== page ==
This week Parliament has debated the EU Referendum Bill which would allow the Prime Minister to begin the process of taking Britain out of the EU.
Many people in Wigan have written to me in recent weeks expressing strong views about this vote.
Many who voted leave have told me they are concerned that MPs will try to overturn the result of the referendum and have strongly urged me to back the bill and ensure Britain leaves the EU as soon as possible.
But many who voted remain have asked me to vote against the bill and stop the Prime Minister from trading away our rights at work, our global influence and crashing our economy by delivering a “hard Brexit”.
Had “Remain” won the referendum I would have expected the result to be honoured and so I believe the same is true now.
Throughout the campaign I met thousands of people in Wigan and across the country who thought deeply about their decision.
I do not believe they did not understand the question or that most people were taken in by the lies told by the leave campaign.
What’s more I do not believe it is in Britain’s interests to revisit the arguments that were made in the months running up to the referendum last June.
The reality is that Parliament delegated the decision to the British people and following the result, Britain is leaving the EU.
That is why I voted to allow the Prime Minister to trigger Article 50 and begin the process last week.
Our energy must now turn urgently to the shape of the deal Britain negotiates.
This will have profound consequences for our national security, jobs, homes, public services and environment.
How we leave the EU – what we choose to protect and what we decide to trade away – will determine whether the United Kingdom stays together and whether we can maintain the fragile peace in Northern Ireland.
That is why it is right that the Prime Minister was forced, against her wishes, to bring this Bill to Parliament and publish a broad outline of her plans for the UK, which Parliament will debate at length this week.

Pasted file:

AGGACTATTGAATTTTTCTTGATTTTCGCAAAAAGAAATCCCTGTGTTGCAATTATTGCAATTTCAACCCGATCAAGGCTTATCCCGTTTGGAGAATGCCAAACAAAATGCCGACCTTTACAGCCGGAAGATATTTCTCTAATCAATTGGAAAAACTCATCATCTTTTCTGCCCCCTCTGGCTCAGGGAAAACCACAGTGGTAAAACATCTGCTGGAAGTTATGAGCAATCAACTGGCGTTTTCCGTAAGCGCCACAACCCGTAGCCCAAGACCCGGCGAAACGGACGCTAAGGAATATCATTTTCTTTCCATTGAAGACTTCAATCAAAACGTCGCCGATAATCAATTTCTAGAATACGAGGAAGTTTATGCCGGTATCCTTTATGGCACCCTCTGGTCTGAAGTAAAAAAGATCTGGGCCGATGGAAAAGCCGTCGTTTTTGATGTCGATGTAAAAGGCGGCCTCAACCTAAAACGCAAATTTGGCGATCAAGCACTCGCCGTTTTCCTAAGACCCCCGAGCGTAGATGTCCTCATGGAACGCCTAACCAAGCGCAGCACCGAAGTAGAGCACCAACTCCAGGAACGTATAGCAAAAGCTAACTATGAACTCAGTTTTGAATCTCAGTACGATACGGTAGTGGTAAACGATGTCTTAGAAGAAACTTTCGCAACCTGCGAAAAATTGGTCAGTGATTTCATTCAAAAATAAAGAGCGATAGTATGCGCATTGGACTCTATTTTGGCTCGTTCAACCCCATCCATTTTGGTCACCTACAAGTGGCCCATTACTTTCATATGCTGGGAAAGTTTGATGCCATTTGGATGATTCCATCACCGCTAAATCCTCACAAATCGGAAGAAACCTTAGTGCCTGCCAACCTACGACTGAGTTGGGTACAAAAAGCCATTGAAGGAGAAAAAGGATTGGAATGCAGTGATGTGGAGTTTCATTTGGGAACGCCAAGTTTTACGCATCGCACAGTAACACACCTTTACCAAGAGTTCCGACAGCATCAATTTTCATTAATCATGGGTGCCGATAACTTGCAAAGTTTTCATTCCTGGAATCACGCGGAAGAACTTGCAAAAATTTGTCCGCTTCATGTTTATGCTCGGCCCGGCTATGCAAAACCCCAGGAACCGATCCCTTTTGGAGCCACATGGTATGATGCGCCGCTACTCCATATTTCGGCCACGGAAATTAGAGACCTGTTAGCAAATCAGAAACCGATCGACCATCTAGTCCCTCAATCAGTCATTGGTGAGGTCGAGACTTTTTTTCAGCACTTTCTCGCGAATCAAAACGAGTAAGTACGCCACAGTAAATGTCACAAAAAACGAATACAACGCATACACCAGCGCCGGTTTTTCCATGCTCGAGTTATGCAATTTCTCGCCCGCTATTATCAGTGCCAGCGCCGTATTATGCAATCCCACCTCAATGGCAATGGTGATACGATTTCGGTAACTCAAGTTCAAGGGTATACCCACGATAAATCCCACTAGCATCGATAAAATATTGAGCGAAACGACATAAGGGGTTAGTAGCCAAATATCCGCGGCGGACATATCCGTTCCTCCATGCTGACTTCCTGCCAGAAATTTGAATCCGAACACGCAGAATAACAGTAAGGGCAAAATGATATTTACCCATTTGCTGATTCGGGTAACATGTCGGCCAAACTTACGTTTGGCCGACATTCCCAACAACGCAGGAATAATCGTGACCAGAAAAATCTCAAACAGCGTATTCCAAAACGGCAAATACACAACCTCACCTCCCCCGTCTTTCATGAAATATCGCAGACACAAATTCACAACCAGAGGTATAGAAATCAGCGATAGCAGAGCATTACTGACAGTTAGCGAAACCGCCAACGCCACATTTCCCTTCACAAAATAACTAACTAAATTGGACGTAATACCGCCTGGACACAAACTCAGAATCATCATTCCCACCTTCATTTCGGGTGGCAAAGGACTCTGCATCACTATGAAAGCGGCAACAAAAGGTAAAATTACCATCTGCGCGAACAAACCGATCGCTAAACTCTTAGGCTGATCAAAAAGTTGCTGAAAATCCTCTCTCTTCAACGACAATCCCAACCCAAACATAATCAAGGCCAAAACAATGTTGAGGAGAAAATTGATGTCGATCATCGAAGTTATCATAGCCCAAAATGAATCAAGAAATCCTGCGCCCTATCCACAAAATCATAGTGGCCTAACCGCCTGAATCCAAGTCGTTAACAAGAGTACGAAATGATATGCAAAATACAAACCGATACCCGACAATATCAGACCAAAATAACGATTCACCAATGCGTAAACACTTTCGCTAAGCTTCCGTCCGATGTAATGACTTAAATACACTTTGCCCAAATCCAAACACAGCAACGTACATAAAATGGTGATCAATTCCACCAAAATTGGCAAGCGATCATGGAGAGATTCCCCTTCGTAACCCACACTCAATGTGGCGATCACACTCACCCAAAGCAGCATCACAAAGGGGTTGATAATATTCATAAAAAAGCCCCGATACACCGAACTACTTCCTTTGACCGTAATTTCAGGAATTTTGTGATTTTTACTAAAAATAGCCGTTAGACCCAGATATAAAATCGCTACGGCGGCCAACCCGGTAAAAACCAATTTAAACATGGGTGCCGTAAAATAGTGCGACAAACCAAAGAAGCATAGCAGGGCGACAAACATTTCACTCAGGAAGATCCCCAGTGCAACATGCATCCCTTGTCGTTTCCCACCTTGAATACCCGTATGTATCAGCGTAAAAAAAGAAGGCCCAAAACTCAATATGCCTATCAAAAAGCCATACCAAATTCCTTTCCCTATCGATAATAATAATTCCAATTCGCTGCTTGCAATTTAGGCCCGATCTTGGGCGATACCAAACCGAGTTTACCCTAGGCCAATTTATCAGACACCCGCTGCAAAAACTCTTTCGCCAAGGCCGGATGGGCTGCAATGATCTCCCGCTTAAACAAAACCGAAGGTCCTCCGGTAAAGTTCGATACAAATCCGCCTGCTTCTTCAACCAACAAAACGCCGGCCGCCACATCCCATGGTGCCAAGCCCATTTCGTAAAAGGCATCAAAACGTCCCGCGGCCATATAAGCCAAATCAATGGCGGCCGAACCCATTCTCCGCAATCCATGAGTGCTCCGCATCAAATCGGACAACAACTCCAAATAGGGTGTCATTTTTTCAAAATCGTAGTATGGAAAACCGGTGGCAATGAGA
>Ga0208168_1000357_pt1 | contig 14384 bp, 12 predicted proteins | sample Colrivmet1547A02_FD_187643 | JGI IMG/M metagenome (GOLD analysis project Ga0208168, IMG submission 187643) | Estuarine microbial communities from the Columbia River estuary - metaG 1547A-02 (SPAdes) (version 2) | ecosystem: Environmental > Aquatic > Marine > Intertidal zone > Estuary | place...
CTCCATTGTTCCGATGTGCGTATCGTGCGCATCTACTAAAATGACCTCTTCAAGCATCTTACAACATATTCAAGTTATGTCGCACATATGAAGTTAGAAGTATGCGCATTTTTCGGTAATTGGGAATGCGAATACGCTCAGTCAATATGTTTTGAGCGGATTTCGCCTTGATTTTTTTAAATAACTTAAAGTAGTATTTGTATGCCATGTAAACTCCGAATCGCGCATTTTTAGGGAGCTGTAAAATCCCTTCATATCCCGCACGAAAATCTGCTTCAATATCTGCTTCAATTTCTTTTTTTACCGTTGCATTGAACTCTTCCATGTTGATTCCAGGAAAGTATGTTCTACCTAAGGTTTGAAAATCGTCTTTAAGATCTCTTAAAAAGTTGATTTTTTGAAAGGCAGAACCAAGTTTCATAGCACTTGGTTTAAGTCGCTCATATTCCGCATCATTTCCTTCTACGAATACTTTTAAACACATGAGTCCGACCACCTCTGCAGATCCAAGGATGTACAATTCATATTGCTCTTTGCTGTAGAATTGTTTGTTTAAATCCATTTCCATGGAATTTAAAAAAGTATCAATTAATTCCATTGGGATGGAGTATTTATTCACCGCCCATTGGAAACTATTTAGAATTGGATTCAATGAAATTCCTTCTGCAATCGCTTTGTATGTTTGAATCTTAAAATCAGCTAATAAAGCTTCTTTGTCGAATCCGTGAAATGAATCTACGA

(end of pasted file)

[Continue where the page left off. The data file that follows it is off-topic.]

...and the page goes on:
Labour has tabled amendments to the Bill to protect workers’ rights and ensure that the economy is protected through the negotiations.
I have supported amendments asking government to assess the impact of the decisions they make on women throughout the process as we have seen how the decisions to cut public services, pensions and benefits in recent years have repeatedly hit women the hardest.
Research by the House of Commons library has revealed that women have borne 85 per cent of the brunt of the spending cuts.
We are determined that the Government will not turn Britain into a tax haven for the wealthy, as Theresa May suggested recently, and importantly we are asking that they build a national consensus on the Brexit deal.
With some areas of the country like Scotland voting strongly to remain in the EU it is vital that those who seek to break up the UK are not strengthened and encouraged by the outcome of the referendum and that all parts of the UK are heard.
We have also demanded that Parliament has a final say on the deal Theresa May puts to the European Parliament.
Some politicians have tried to pretend this is anti democratic, but the British people have never had a say on what Brexit will look like.
Almost all of the promises made by leave campaigners during the campaign, to invest more in the NHS for example, were abandoned within hours of the result. If the British Parliament has no say on the final deal, that decision will instead be taken by the European Parliament alone.
It cannot be right that representatives from across the EU can vote on this final package but British Members of Parliament canno, and I am determined that as many people as possible in Wigan have a say on the final deal.
The only future for this country is if we ensure the concerns and views of both leave and remain voters are respected as we leave the EU.
Over the coming months I will be discussing this with groups across Wigan and I do hope you’ll let me know your priorities.
Despite all the anger expressed through the campaign, we cannot afford to let this country be torn apart in these negotiations.
In the end our best hope is each other.